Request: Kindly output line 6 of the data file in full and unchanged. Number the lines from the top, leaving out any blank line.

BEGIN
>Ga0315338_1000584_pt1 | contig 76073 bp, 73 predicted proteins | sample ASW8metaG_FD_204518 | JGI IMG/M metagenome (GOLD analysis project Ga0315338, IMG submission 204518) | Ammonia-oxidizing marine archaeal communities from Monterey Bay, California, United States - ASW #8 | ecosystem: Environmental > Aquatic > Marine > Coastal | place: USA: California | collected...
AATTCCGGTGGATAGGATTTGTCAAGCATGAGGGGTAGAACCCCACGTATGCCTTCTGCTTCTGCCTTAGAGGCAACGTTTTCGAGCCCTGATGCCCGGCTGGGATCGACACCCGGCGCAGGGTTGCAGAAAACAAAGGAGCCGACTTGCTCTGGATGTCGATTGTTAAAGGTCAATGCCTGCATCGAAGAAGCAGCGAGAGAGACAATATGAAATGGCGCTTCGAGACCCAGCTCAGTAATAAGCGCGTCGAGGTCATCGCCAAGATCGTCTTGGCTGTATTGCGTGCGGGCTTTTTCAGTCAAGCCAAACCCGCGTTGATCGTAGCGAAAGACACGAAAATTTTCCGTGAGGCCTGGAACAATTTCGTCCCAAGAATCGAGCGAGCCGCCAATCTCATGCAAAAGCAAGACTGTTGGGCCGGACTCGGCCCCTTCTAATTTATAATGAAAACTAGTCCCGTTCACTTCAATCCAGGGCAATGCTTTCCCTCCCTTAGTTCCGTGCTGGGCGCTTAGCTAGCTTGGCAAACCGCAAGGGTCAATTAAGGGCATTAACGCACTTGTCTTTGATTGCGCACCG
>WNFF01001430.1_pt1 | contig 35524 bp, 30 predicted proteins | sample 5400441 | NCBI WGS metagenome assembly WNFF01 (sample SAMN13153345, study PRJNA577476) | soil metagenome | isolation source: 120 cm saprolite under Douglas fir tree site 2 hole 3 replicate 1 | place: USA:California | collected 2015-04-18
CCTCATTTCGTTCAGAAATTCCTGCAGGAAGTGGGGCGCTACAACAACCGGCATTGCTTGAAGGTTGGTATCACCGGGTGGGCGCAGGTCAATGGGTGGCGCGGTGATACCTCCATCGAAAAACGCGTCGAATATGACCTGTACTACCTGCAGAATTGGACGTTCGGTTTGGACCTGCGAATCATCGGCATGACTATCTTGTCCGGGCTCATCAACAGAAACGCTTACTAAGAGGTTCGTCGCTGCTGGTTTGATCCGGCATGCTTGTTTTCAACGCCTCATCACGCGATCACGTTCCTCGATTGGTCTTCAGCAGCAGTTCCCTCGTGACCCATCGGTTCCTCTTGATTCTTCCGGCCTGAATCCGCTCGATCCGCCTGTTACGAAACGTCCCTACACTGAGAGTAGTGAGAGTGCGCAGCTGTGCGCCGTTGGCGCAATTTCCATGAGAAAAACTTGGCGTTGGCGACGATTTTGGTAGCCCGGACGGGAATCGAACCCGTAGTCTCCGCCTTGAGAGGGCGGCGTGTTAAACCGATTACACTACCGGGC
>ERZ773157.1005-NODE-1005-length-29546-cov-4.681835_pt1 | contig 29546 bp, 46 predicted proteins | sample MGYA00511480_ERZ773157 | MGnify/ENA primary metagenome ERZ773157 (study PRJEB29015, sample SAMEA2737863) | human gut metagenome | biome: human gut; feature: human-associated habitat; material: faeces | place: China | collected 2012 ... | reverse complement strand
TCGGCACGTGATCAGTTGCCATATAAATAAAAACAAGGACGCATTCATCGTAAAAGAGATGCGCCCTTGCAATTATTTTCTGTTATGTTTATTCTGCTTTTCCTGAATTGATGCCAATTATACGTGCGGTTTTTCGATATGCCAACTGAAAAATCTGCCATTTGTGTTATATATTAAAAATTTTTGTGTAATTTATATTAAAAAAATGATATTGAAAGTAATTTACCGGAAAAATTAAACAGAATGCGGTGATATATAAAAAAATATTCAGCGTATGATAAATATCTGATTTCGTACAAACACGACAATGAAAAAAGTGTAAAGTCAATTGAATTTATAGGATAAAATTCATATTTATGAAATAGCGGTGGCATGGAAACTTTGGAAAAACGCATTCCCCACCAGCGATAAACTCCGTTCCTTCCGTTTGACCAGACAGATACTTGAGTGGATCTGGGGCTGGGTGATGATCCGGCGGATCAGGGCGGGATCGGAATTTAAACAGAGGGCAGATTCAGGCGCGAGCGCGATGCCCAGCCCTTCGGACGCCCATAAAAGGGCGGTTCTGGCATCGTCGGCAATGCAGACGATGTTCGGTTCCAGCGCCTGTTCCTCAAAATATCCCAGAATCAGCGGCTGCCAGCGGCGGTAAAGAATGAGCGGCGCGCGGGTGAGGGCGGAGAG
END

TCGGCACGTGATCAGTTGCCATATAAATAAAAACAAGGACGCATTCATCGTAAAAGAGATGCGCCCTTGCAATTATTTTCTGTTATGTTTATTCTGCTTTTCCTGAATTGATGCCAATTATACGTGCGGTTTTTCGATATGCCAACTGAAAAATCTGCCATTTGTGTTATATATTAAAAATTTTTGTGTAATTTATATTAAAAAAATGATATTGAAAGTAATTTACCGGAAAAATTAAACAGAATGCGGTGATATATAAAAAAATATTCAGCGTATGATAAATATCTGATTTCGTACAAACACGACAATGAAAAAAGTGTAAAGTCAATTGAATTTATAGGATAAAATTCATATTTATGAAATAGCGGTGGCATGGAAACTTTGGAAAAACGCATTCCCCACCAGCGATAAACTCCGTTCCTTCCGTTTGACCAGACAGATACTTGAGTGGATCTGGGGCTGGGTGATGATCCGGCGGATCAGGGCGGGATCGGAATTTAAACAGAGGGCAGATTCAGGCGCGAGCGCGATGCCCAGCCCTTCGGACGCCCATAAAAGGGCGGTTCTGGCATCGTCGGCAATGCAGACGATGTTCGGTTCCAGCGCCTGTTCCTCAAAATATCCCAGAATCAGCGGCTGCCAGCGGCGGTAAAGAATGAGCGGCGCGCGGGTGAGGGCGGAGAG